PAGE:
On the face of it, it seems implausible, I know. But if mimosa plants have long term memories, corn calls out for help, beans search for a supportive pole and tomatoes are flesh eaters, it is possible that my free will has been stolen by the extended ginger family.
When we moved into our place, it was a ginger-rich environment. The front yard had a two metre perimeter wall of shell ginger, the perfect height to conceal the neighbours and our decaying garden fence without blocking the light (or should I say, any more of the light). Its flowers are a homage to Georgia O’Keefe: I feel faintly prurient just looking at these close-ups.
Meanwhile, lingering in the backyard was a much more nefarious member of the family – kahili ginger (aka ginger lily) – producing tall red and yellow blooms and strapping leaves even deep shade and impoverished Hawkesbury soil.
According to the Queensland government, this one lives for 70 years and is “known to invade rainforests, montane forests, agricultural areas, coastland, disturbed areas, natural forests, planted forests, range/grasslands, riparian corridors, scrub/shrublands, urban areas and wetlands.” I’m struggling to think of a habitat not listed there. It may possibly fail to flourish if planted directly on a glacier, but given its origins in Nepal that might be risky too.
You know a weed’s a baddie when official websites entreat you, in red block capitals, to call them immediately if you even suspect you’ve seen it (local rates Australia wide). This one’s in the global “hottest 100” thanks to bird dispersal of seeds and a capacity to survive in deep shade. There’s none left to photograph in my backyard, needless to say – it wasn’t too hard to excavate, given time and a sharp spade, although the NSW Primary Industries reckons it can develop a layer of rhizomes a metre deep.
But I still feel like a criminal: so far I haven’t dobbed in my local primary school to the NSW Invasive Plants and Animals hotline, or the suburban house on my walk to work which displays this Category 3 weed proudly out by its front drive.
Strangely, after all the time I spent removing weedy gingers from the yard, I now find more and more members of the Zingiberacae family appearing, as if by delivered by some unknown hand, around the back door.
First it was tumeric and galangal, “for their edible roots“. Yet curiously, three years down the track, I’ve yet to dig up a single rhizome. They’re just too pretty. Is that me, or my Ginger Overlords talking?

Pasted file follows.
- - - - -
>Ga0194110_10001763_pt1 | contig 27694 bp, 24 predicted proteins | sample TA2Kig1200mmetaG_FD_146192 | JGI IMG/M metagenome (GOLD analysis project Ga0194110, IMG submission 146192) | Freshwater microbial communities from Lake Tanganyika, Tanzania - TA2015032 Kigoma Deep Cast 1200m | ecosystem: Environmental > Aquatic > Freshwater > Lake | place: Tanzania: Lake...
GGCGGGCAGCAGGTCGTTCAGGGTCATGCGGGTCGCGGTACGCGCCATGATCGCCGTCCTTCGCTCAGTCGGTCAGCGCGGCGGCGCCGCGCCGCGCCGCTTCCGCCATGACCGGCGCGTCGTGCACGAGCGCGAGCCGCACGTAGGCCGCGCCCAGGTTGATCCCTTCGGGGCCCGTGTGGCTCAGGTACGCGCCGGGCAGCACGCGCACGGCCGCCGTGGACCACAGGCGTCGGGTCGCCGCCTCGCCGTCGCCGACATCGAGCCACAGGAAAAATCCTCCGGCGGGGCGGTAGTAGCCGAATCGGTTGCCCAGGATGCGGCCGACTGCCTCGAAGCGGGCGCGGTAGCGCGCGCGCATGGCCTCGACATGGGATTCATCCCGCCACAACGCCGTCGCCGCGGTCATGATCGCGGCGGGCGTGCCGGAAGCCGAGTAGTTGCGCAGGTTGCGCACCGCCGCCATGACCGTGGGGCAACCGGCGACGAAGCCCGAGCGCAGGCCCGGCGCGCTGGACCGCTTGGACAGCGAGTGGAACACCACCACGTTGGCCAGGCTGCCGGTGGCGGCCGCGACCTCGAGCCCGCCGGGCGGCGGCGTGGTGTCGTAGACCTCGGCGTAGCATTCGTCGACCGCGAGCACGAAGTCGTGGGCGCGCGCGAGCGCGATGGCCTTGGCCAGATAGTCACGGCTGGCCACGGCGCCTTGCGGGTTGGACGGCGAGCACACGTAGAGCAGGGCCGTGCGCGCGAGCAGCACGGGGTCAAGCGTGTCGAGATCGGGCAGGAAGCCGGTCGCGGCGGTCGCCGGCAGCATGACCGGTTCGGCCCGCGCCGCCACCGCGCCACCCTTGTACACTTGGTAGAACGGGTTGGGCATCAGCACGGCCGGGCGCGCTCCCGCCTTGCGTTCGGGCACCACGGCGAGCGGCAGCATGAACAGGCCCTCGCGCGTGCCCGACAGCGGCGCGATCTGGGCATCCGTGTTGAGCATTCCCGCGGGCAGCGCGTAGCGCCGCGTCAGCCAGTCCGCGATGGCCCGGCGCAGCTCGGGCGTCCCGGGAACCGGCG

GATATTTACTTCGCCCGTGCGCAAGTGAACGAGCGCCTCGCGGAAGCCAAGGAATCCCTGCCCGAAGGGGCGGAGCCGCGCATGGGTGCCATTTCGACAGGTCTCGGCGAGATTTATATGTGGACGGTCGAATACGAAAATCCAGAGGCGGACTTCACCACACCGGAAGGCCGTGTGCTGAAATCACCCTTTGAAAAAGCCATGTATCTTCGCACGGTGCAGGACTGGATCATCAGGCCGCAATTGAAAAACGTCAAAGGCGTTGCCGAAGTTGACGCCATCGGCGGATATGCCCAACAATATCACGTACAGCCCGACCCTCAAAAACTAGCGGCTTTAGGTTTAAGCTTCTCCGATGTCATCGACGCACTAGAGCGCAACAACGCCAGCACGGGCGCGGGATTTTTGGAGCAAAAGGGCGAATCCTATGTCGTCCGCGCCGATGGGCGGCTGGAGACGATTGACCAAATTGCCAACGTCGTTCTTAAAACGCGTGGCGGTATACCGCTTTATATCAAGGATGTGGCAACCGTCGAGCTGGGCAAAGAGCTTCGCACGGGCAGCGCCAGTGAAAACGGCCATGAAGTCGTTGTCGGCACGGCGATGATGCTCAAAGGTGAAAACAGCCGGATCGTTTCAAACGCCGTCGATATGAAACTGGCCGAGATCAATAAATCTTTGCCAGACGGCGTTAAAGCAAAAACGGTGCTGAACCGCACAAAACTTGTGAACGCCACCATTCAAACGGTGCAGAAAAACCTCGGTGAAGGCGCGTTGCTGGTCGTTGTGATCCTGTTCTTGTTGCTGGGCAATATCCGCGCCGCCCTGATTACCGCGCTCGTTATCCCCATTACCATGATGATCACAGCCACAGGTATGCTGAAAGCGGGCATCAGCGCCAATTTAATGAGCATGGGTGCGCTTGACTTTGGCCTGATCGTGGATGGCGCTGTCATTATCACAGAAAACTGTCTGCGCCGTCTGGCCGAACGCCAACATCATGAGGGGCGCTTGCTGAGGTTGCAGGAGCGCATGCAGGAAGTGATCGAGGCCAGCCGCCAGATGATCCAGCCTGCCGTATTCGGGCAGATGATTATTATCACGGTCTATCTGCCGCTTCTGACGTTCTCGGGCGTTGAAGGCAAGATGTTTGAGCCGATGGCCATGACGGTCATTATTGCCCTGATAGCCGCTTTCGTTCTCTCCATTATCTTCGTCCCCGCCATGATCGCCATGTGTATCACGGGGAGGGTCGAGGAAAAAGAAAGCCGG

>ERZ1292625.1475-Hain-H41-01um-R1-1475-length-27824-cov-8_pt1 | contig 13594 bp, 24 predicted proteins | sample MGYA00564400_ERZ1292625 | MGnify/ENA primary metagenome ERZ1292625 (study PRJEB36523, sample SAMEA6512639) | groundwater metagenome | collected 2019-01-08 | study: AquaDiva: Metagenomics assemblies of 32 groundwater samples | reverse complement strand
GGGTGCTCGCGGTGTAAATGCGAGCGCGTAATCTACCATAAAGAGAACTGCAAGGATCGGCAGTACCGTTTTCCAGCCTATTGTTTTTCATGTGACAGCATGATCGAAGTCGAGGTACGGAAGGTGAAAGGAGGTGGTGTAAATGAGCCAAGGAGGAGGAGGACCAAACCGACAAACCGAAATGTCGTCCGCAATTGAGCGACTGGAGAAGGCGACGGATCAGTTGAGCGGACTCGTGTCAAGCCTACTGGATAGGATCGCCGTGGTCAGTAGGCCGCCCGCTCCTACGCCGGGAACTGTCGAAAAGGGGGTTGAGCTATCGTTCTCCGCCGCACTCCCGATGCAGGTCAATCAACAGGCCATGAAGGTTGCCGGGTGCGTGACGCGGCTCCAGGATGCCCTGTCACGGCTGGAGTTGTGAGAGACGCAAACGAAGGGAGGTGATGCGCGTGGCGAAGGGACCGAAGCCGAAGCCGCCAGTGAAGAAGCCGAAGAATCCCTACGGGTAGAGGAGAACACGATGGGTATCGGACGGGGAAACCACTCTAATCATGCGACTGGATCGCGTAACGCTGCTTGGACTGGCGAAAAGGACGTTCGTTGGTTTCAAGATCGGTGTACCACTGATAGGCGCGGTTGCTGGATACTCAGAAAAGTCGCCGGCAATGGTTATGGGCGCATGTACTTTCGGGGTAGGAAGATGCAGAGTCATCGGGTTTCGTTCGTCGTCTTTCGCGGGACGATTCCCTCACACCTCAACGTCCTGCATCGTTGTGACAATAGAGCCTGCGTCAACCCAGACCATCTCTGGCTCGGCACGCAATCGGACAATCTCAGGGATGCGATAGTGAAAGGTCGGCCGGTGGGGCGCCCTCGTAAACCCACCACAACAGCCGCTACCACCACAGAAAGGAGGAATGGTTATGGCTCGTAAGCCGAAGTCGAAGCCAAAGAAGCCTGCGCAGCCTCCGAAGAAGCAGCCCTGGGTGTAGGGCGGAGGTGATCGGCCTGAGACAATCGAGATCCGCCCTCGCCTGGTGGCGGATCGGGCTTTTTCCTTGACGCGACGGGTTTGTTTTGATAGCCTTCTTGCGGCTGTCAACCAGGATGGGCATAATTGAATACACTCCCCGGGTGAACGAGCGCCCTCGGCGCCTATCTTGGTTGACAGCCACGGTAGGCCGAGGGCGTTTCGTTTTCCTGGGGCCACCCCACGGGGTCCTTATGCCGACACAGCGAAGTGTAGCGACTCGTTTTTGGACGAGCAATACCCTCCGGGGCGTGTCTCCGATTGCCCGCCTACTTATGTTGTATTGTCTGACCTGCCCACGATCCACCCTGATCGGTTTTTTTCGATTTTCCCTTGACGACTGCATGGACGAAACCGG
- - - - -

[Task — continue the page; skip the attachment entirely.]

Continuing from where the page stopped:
Suddenly, leaving no conscious memory of the deployment of a credit card, Atherton ginger, the good-looking redback kind, started appearing all over the place. It’s okay, I tell myself, it’s edible and a native too – with tart but tasty fruits and ginger-flavoured leaves to wrap your tucker in for an extra zing. Not that I’ve laid a hand on a single, lovely leaf, for snack-wrapping or any other purpose. Funny that.
And now, not a week goes by when I don’t find another relative of the ginger family loitering in the undergrowth. Alpinia caerula, the local variety. Cardamom ginger… smelling more suppurating than spicy. Zingiber officianale, good old-fashioned definitive ginger ginger, lurking under the bananas and the monstera deliciosa, a dessert just waiting to happen.
To the best of my knowledge (at least in my waking hours) I haven’t yet planted anything you can get arrested for supplying to a garden centre. But it’s possible one of these days I’ll be found stumbling around under the tamarillo tree in my nightie, raving about the marvellous yellow flowers of Hedychium flavescens and cursing the shallow minds of Australia’s biosecurity fascists with their inability to appreciate the full glory of the gingers.
And when that happens, you know the number to call: NSW Invasive Plants & Animals Enquiry Line 1800 680 244. Or email firstname.lastname@example.org